Southeast Missouri State University

River Campus Mural

March 1 2007 - September 1, 2007



With the upper section of the mural 95% complete, I am ready to begin the drawing for the Mississippi River Maritime

time line that will run across the bottom of the mural. I have been working on the drawing for two weeks. The vessels are drawn

to scale to compare the size progression over the centuries. Thus, a one inch tall person placed on the keelboat will feel

at home and in scale riding aboard the Delta Queen.


With the drawings complete and the images transferred to the canvas, I begin the process

of painting each vessel.







After all the painting is completed using the free standing easels,

the lower panel is attached to the main body of the mural. After joining the

two sections some images are extended onto the surface of the adjoining panel. The chimneys of

the J. M. White were too high to be depicted on the lower panel alone.



Moving on to painting the Delta Queen, Sandy added her expertise to the mural. A few years ago Sandy

and I were invited to travel aboard the Delta Queen from Red Wing, Minnesota to St. Louis.

I gave several lectures on river history and a couple of painting demonstrations. Our cabin was on the third deck,

next to the last cabin from the stern. After mixing the proper color for the window, I asked her if she would like

to paint the window of our cabin on the Delta Queen.

After 2008, the Delta Queen will no longer travel the Inland Waterways. She is being

decommissioned. This is, in my opinion, the end of the true steamboat era. She was the

last true steam-powered, paddle-wheeled vessel with overnight accommodations on the river today.


Nice touch!!!

The time line as it appears on the mural. Yes, there were many vessels other than these that

traveled on the Mississippi River. I chose these vessels as a representation of the evolvement of

technology in river travel for thousands of years. All the vessels are depicted in scale to one another

to accent the ever expanding dimensions of boats on the river.


From left to right, please follow my vessels of the river time line.

1. Dug out canoe.    The dug out canoe was the mainstay for thousands of years. Simple to build...easy to maintain.

2. Flatboat.    After the Europeans came to America, their vessels began to dominate the river highways. The flatboat was a

downstream form of transportation only. When the boats reached their destination, in most cases New Orleans,

they were torn apart and sold as lumber.

          3. Keelboat.   The keelboat could travel not only downstream but upstream as well by use of cordelling - pulling the boat from land with a long

     towline, poling, rowing, and sailing. Prior to the steamboat, this was the only way to carry large quantities of cargo upstream.

            4. Steamboat, New Orleans.    In 1811, the western rivers moved toward the use of steam technology. The New Orleans was the first

       steamboat on the western rivers. Note the use of sails. Although they were never or very seldon used, they felt that steam power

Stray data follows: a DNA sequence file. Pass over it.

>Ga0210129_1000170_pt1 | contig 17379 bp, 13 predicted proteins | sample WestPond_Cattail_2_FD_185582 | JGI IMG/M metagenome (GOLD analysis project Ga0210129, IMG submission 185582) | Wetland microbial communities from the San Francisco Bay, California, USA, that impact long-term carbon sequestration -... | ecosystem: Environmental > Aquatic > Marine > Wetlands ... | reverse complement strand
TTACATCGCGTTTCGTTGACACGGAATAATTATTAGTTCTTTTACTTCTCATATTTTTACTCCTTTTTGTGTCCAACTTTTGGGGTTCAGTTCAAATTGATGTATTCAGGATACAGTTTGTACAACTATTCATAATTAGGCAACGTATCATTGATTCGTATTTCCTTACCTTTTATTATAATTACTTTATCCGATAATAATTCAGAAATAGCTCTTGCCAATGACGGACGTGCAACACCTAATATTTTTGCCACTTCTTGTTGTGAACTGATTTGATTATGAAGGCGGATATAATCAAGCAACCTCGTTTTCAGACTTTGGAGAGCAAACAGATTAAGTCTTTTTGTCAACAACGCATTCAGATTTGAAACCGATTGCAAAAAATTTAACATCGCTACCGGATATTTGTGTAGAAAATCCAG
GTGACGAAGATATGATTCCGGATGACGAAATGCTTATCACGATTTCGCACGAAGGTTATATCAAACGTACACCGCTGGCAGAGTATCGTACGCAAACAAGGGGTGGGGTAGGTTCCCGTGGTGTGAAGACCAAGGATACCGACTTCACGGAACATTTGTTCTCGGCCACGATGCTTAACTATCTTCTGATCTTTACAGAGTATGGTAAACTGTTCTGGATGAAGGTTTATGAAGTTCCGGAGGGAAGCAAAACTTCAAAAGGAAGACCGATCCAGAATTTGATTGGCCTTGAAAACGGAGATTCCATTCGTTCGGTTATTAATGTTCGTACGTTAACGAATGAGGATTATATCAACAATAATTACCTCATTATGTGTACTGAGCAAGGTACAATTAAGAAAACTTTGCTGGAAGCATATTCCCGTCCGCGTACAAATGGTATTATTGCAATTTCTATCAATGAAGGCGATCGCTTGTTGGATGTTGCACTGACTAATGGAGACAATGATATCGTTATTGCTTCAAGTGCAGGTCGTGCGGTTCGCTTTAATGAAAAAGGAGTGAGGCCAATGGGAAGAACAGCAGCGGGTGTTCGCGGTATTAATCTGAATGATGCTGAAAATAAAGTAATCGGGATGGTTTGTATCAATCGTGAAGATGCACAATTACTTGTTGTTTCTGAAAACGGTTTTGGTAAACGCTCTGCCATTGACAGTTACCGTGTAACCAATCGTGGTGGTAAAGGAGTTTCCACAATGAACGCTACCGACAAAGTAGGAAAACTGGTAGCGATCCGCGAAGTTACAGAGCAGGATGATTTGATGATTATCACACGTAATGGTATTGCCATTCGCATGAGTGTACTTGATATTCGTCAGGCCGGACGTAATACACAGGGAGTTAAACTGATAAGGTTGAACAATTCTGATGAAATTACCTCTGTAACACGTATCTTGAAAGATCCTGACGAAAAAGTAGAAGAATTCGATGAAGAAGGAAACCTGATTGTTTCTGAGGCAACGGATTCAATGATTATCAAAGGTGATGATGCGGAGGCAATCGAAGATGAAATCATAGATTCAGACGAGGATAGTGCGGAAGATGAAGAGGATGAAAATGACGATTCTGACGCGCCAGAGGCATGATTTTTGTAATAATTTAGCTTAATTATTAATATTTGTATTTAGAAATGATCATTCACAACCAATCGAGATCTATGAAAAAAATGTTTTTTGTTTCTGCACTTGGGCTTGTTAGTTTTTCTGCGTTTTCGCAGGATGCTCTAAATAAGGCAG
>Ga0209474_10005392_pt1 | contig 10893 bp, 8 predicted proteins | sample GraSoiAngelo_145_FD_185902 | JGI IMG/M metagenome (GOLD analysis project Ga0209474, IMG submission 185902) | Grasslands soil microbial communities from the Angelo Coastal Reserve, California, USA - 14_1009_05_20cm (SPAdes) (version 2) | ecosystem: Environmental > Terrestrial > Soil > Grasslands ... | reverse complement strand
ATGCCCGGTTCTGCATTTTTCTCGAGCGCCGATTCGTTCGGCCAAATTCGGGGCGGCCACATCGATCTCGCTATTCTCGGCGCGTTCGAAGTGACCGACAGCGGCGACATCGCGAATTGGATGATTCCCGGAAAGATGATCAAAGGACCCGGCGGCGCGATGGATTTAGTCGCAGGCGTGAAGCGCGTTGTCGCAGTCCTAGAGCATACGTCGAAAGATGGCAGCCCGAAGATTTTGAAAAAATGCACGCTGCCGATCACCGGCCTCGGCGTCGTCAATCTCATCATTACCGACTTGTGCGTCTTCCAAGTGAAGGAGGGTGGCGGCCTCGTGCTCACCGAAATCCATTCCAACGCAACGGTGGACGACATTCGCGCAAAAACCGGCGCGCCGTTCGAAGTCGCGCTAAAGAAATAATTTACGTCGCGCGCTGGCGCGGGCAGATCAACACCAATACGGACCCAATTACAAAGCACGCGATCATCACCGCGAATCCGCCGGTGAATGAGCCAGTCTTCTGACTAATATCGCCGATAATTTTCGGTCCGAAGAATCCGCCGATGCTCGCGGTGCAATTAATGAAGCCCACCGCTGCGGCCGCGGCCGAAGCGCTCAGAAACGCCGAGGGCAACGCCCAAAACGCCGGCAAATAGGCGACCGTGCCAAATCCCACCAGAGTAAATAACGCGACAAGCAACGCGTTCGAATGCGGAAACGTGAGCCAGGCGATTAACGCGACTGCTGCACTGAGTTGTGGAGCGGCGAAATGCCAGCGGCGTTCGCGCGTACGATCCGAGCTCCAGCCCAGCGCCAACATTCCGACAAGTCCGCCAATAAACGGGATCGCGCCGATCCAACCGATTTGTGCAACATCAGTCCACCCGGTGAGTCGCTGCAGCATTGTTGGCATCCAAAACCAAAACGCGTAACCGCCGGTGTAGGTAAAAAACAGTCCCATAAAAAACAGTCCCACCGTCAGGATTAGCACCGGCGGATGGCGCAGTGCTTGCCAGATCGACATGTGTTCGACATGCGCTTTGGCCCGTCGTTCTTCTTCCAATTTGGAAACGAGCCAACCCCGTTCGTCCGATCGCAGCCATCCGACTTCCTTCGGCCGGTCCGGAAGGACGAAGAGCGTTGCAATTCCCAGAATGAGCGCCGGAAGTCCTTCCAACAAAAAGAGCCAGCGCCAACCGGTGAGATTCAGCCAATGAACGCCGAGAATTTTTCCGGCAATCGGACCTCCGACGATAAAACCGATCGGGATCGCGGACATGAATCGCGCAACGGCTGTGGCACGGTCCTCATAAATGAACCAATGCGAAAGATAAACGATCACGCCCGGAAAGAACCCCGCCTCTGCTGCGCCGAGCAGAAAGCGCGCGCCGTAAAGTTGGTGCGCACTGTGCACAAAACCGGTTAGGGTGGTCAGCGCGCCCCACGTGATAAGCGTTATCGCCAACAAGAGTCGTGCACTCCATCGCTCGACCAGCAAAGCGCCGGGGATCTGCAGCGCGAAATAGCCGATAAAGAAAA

could use a little backup.

      5. The Yellowstone.    By the 1830's, steamboats were beginning to resemble the image we equate with a steamboat. Although

still underpowered, the vessels of the 1830's were making the river highways their home. The Yellowstone was the

first steamboat to travel up the treacherous Missouri River to Ft. Union at present day Williston, ND.

   6. The Arabia. This steamboat is a representation of the size and stature of the 1850's vessel. The 1850's were the real heyday of

the steamboat era. It wasn't until after the Civil War that the grand boats we identify as steamboats were built.



7. The "Iron Clad" Carondolet. The Carondolet was one of seven city class iron clads designed and built by James Eads

for the Union army. The Civil War was a great turning point for the rivers. Afterwards, the railroads began

their steady domination of the rivers.

8. The J. M. White, 1878.    To compete with the railroads, the river interests decided to build some of the grandest vessels ever conceived.

The railroad may be faster, but river travel was more comfortable, as in the case of the

J.M. White, the most luxurious steamboat ever built. Unfortunately, the public opted for speed not luxury. The J.M. White

never turned a profit and burned in 1886.

9. The Cape Girardeau. The Cape Girardeau embodies the evolvement of the steamboat into the last part of the 19th century, fast and

efficient. However, these vessels proved to be no competion for the railroad industry.


10. The Delta Queen. Built in 1926 and decomissioned in 2008, she was the

last true steam-powered, paddle-wheeled vessel with over night accommodations on the river today.

Thus, in my opinion, the end of the true steamboat era.

11. The Peter Fanchi. Built in 1977, she is not the true giant of today's tow boats, however,

she embodies the new generation of vessels that are the mainstay of the river today. Peter Fanchi Sr. is also a friend of mine.




My last job is painting the kids fishing....the fun part of the river. Thanks to Anna and Andrew Fischer for their modeling talents.

A few last minute touches and the mural will be ready to ship. I have a quote on my wall in the studio,

"An artist never really finishes his work, he simply abandons it"

Very true.


All the best to you,



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